Tuesday, August 16, 2011

Rapture of the Deep: Being an Account of the Further Adventures of Jacky Faber, Soldier, Sailor, Mermaid, Spy by L.A, Meyer

Mere hours from marrying her beloved Jaimy,  Jacky is taken by British Intelligence and given a mission to dive for sunken treasure off of the Florida Keys. 

Jacky is sent a mission looking for sunken Spanish gold and she runs into a whole lot of trouble along the way (of course).  Between a serious a** of a Spanish lieutenant and an old pirate friend, Jacky has her work cut out for her.  I really hated Lieutenant Cisnero.  He was so horrible to Jacky and with very little provocation.  I was glad to see a good-looking guy who was hateful remain that way though.  Very often with Jacky, she makes all these guys fall in love with her and do her bidding.  So it was nice to see her charms next work quite right.  Though what is up with every guy she meets wanting to have sex with her?  Seriously.  I mean, she is suppose to be pretty but I can't really believe that.  And why is she almost raped in almost every book?  Maybe it is suppose to be a reflection of the time period and the situations she is in.  I'm not sure, but it's getting a little old.  As is the fact that she has become the "everything but girl" and is still holding out to give her virginity to Jaimy.  I mean good for her but they need to get in on at some point or another.  I know that sounds terrible, but she is always making out and doing other stuff with other guys and poor Jaimy is held to different moral code or something.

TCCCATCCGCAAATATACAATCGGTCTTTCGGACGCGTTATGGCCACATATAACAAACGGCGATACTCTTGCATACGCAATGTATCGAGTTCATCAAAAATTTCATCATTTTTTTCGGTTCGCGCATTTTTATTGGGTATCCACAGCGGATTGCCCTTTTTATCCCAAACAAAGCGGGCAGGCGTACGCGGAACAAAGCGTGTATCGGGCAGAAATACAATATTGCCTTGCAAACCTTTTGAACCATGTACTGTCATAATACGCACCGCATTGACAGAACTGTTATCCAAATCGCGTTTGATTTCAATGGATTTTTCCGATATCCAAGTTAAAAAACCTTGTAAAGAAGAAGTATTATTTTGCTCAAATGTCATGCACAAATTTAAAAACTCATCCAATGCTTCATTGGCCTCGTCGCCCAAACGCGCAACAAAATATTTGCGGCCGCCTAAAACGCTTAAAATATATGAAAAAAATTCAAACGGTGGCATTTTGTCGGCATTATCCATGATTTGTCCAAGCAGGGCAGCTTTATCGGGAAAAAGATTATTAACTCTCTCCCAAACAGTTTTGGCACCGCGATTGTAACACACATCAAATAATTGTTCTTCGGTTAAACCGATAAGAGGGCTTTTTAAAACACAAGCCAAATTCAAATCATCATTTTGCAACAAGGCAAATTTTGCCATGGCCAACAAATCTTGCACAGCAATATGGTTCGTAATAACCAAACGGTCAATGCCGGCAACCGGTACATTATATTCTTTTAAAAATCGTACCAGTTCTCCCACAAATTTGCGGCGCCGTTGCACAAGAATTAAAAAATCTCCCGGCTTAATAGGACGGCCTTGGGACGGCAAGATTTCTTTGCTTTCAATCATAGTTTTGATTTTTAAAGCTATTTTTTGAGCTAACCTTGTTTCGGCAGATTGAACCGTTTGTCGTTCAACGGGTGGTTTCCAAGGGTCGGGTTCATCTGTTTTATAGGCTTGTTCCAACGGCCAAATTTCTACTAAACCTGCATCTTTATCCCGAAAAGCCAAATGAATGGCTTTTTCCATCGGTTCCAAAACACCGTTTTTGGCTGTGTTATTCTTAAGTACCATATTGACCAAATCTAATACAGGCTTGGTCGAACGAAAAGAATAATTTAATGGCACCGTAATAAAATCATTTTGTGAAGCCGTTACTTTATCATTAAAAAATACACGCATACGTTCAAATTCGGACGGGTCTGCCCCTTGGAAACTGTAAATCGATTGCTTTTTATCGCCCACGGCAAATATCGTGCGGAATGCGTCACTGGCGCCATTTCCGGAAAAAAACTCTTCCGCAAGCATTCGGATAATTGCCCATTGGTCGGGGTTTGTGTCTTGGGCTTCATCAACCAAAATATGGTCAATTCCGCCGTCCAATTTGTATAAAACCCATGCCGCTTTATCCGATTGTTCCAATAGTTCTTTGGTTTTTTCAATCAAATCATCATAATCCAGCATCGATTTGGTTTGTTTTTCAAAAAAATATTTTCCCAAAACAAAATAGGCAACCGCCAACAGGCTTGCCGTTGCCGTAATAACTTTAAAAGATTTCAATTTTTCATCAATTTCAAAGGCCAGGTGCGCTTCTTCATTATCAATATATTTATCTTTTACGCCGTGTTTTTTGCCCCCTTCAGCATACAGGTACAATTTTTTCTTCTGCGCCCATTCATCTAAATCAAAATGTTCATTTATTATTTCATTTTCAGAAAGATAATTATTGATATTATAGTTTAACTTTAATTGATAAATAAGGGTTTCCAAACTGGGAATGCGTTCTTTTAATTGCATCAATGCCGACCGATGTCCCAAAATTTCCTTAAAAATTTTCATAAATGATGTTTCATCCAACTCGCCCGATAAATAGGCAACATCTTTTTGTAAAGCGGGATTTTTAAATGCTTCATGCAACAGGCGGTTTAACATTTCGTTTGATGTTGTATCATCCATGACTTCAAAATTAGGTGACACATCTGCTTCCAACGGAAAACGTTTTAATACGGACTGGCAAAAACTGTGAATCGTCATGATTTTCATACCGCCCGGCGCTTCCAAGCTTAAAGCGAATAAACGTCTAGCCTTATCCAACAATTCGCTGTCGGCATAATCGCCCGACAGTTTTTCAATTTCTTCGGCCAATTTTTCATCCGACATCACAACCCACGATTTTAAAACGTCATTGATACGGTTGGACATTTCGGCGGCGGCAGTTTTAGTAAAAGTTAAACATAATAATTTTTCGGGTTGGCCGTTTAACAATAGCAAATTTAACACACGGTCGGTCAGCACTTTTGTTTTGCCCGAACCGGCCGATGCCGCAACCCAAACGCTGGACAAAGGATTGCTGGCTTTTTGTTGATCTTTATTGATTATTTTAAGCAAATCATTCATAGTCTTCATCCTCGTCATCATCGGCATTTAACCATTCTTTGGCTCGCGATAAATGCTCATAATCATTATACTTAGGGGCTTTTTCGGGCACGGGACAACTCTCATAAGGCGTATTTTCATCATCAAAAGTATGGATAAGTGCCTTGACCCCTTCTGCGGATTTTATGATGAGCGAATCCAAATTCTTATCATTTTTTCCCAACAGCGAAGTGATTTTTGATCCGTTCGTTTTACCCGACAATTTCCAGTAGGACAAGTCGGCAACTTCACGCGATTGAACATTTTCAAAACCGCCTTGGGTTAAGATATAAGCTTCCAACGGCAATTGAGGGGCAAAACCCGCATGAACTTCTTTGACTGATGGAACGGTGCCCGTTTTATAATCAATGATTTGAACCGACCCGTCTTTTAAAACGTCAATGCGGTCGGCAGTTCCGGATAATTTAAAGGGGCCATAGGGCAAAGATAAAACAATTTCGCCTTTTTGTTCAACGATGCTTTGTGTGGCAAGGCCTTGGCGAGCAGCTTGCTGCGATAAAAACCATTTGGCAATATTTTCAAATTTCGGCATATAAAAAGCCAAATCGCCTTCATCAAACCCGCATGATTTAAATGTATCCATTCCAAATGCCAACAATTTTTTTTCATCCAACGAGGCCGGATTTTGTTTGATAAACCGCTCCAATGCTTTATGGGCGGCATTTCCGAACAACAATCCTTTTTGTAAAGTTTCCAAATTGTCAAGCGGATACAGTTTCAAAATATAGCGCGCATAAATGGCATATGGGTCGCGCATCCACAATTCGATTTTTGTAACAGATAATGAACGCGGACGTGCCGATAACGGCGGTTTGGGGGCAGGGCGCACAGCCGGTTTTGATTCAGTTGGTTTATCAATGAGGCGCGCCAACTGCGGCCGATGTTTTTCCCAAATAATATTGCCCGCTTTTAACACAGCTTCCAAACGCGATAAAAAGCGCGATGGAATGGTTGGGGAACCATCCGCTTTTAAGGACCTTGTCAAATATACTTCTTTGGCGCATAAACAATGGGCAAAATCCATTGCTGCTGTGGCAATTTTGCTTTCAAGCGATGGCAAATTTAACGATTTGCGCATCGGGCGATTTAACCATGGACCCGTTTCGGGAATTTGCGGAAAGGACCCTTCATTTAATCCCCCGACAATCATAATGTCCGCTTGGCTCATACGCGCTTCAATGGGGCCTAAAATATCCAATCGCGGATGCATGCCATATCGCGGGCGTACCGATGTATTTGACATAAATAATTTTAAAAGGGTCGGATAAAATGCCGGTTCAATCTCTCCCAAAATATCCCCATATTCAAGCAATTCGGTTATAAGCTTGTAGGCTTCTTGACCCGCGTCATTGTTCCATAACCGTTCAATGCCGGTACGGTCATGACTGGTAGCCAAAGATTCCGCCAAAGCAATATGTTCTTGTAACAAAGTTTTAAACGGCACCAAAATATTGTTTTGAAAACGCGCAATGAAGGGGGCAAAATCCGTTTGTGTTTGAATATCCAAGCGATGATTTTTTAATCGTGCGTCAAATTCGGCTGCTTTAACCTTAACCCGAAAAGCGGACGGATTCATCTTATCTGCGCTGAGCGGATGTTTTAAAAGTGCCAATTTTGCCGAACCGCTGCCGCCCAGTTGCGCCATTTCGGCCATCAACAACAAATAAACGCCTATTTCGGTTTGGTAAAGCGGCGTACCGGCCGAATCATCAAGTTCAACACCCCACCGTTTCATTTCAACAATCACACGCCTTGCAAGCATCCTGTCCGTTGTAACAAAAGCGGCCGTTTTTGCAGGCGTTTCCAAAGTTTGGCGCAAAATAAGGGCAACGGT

12 hours, 19 minutes

At the end of this book there was a discussion between author L.A. Meyer and narrator Katharine Kellgren that was very interesting.. It was cool to hear about both the writing process and how Kellgren prepares for a Bloody Jack book.  I also like hearing how the audio books effected the writing process.  And also Meyer mentions that the last book has been written so it was a relief to know that there was going to be an ending at some point.  Not that I want it to end soon, but it was nice to hear.